Friday, May 30, 2003
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By V.S. Sambandan
While direct geo-political imperatives directed past bilateral ties, economics and trade are quietly coming to the centre stage now. In what was described by Mr. Naik as an ongoing ``silent revolution'', Lanka IOC, a wholly owned subsidiary, has taken the farm on a 35-year lease. ``This is a historic, golden day for India and Sri Lanka in the field of hydrocarbons'', Mr. Naik said after laying the foundation stone for modernisation of the farm.
The 99 storage tanks of World War II vintage, situated in the hillocks across a sprawling 865 acres in the China Bay on the outskirts of the town, can hold up to one million tonnes. India meets 1.4 million tonnes of Sri Lanka's annual oil requirement of 3.5 million tonnes. Each tank has a capacity to hold 12,250 kilolitres. The first phase of renovation would be completed by December. Currently, only 15 tanks are operational. The farm had 101 tanks, but Japanese suicide pilots destroyed two during World War II.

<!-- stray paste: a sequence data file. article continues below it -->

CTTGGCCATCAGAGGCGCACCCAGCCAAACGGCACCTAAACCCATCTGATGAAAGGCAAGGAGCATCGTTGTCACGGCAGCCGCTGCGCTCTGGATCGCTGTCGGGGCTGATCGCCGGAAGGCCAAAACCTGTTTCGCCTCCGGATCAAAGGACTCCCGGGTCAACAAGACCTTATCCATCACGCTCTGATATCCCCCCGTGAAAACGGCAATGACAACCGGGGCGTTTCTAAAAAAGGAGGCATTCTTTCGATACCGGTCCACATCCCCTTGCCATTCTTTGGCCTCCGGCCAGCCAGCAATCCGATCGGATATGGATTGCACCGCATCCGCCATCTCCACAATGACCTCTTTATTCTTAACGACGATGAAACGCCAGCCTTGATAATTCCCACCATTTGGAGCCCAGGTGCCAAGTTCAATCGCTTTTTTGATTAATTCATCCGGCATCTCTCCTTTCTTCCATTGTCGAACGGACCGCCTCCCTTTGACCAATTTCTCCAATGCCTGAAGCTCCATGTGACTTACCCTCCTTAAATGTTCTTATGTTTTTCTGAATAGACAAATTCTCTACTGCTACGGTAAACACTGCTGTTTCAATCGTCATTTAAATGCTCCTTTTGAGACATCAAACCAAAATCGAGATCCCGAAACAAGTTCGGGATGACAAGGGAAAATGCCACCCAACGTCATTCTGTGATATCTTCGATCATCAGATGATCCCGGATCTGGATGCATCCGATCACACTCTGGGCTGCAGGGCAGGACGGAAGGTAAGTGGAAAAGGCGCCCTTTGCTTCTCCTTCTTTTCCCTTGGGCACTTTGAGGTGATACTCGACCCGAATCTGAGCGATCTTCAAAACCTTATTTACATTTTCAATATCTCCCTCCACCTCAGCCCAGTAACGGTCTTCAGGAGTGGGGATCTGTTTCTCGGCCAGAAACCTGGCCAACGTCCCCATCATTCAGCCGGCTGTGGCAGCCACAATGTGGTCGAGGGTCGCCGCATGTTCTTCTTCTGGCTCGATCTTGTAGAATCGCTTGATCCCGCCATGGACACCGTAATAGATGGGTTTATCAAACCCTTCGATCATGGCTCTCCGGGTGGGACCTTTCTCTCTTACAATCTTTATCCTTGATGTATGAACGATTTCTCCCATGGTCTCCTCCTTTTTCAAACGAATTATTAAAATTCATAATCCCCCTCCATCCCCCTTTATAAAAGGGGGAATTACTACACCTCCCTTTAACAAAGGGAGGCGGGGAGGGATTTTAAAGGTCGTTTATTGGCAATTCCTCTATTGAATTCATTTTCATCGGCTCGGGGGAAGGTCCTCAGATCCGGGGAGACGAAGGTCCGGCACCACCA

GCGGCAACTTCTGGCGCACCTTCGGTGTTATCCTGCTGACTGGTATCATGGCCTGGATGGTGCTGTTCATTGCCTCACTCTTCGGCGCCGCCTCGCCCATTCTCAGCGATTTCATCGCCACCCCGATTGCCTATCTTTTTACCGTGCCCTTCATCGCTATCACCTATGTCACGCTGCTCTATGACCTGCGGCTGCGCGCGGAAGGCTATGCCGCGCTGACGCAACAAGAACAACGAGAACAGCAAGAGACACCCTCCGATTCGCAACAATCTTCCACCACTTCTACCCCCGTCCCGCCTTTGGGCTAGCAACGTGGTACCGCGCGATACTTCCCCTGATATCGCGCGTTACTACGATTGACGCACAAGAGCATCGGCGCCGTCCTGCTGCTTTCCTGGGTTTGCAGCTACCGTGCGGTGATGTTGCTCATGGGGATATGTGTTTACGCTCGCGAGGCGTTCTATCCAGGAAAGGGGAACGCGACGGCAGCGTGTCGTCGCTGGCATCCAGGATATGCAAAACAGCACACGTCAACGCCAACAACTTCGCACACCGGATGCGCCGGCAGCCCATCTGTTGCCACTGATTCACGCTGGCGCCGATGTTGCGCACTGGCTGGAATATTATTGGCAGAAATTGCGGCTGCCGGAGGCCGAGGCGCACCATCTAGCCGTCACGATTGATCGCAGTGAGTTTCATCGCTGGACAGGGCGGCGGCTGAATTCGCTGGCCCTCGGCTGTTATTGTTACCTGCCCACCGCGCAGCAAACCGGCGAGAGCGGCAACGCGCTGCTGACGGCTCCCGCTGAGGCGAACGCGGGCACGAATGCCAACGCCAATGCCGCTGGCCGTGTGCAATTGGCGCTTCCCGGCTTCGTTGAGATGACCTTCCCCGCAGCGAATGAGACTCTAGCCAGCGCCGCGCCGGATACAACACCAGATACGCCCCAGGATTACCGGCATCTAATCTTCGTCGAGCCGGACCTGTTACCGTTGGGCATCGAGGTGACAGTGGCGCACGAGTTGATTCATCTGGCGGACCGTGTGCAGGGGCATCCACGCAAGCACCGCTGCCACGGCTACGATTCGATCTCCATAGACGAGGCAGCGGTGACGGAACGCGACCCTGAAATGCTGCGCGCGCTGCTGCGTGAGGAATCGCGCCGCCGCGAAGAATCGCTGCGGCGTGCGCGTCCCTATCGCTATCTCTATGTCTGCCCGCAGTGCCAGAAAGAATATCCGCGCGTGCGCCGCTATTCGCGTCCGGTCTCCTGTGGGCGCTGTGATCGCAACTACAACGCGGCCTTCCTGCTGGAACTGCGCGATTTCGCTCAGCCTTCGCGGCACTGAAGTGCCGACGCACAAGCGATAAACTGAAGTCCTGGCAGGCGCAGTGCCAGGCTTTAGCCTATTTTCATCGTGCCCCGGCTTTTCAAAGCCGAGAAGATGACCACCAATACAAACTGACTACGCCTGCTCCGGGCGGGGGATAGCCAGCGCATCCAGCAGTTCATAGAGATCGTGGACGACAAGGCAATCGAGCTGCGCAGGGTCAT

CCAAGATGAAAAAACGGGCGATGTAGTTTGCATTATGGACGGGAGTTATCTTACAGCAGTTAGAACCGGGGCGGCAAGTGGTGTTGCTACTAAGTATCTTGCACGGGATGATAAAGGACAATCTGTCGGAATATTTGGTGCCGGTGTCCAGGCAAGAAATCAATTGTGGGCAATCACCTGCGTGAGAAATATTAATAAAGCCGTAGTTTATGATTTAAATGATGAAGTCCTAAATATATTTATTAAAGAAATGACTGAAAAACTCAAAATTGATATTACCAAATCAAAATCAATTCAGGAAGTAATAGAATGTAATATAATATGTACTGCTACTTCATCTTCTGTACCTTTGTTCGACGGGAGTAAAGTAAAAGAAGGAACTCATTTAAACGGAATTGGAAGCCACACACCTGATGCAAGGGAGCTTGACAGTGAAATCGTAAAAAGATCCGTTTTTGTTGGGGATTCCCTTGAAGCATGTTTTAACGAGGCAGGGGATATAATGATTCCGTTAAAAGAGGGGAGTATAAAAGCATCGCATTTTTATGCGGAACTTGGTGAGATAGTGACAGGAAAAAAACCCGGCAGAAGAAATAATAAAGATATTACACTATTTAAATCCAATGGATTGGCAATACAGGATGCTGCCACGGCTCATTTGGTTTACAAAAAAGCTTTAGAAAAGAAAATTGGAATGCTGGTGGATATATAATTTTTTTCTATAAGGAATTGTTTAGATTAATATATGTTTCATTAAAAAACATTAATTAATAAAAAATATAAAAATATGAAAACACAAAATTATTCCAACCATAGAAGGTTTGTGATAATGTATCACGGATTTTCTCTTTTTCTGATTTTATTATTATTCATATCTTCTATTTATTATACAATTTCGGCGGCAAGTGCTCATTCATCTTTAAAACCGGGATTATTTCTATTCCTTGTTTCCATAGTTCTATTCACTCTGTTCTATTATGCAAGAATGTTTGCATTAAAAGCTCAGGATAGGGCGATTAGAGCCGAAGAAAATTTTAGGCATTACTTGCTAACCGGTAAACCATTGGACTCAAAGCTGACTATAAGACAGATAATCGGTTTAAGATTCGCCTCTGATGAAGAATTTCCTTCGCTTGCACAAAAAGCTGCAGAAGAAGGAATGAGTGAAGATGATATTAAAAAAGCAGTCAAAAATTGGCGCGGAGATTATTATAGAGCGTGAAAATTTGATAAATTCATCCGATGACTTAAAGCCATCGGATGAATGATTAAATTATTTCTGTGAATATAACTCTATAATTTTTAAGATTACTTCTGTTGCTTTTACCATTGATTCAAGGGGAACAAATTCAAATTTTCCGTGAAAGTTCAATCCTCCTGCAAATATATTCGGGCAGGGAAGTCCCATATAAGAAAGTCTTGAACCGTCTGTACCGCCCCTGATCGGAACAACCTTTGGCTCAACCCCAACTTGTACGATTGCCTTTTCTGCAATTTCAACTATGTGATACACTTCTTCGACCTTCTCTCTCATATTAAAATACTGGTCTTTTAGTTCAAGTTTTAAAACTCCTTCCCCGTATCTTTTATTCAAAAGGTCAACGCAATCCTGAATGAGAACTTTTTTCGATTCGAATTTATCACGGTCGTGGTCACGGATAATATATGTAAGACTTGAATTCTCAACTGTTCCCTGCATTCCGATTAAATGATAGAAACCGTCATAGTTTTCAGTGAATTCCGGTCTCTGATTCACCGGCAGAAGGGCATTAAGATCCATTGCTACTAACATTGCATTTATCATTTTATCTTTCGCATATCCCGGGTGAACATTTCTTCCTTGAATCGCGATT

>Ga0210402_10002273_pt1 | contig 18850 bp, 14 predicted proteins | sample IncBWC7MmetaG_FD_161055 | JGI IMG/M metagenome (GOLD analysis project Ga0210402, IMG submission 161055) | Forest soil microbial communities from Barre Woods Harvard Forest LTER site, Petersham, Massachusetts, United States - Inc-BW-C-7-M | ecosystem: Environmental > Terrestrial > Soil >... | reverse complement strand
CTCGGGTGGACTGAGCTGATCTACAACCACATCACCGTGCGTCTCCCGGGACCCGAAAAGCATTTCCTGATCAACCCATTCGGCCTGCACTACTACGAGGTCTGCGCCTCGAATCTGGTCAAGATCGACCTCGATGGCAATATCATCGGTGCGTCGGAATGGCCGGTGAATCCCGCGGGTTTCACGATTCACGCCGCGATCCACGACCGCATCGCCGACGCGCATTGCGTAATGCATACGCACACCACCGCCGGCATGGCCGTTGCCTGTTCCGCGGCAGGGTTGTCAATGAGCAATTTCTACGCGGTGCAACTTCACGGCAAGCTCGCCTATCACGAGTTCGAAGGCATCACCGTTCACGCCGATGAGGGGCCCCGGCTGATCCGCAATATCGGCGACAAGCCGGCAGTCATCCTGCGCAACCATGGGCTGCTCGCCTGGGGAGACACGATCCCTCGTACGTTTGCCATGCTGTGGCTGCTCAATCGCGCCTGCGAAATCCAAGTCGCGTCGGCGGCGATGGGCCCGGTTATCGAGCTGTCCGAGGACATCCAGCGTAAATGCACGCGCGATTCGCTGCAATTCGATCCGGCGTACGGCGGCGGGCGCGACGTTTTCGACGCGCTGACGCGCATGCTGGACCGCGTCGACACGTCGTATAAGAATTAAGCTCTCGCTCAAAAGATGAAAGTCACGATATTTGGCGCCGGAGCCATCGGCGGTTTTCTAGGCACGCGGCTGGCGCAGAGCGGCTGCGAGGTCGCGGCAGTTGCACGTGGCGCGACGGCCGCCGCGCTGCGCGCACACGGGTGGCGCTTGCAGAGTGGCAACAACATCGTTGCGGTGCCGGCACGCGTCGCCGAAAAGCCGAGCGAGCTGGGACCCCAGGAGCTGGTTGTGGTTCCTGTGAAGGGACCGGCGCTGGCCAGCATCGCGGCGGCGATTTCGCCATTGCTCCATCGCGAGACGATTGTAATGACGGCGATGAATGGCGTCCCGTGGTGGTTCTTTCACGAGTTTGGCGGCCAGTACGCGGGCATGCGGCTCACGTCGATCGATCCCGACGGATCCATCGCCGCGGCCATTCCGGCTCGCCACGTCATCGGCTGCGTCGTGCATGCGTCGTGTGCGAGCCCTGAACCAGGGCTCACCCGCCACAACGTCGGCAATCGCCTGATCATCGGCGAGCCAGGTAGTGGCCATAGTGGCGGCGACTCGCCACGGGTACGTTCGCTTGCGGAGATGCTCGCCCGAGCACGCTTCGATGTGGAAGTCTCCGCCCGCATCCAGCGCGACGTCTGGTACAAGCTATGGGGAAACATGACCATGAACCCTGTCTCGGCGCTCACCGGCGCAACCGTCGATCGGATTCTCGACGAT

The leasing of the farm to Lanka IOC has come without the rancour and bitterness that met previous Indian engagements in the island. ``As this is a commercial transaction, not a military involvement, I don't think there will be any problem. It would be welcome'', R. Ariyasundaram, a long-time Trincomalee resident, told The Hindu.
Heightened energy cooperation began with the Sri Lankan Prime Minister, Ranil Wickremesinghe's meeting with the Prime Minister, A.B. Vajpayee, in New Delhi, after the BJP won the December 2001 parliamentary elections. The development coincided with the commencement of direct negotiations between Colombo and the Liberation Tigers of Tamil Eelam (LTTE).
The oil tank farm, which is connected by rail and sea, is one of the components of Lanka IOC's operations in Sri Lanka, the others being bulk selling of petro products and, upgrading 250 petrol stations across the island, which were earlier run by Sri Lanka's State entity, Ceylon Petroleum Corporation.
India's High Commissioner to Sri Lanka, Nirupam Sen, described the facility as ``the cornerstone of the energy security and prosperity of Sri Lanka''. M.S. Ramachandran, Chairman, IOC, B.K. Chaturvedi, Petroleum Secretary, and M. Nageswaran, Managing Director, Lanka IOC, highlighted the importance of energy ties between the two countries.
The relative public ease with which the involvement of an Indian enterprise was made possible is also a silent pointer to the changing contours of Sri Lanka's conflict-dynamics. It may be recalled that the LTTE saw Trincomalee as the ``capital'' of its ``Tamil Eelam''.
However, with the town remaining under Government control, the LTTE's political headquarters functions from the rebel-held Kilinochchi town.
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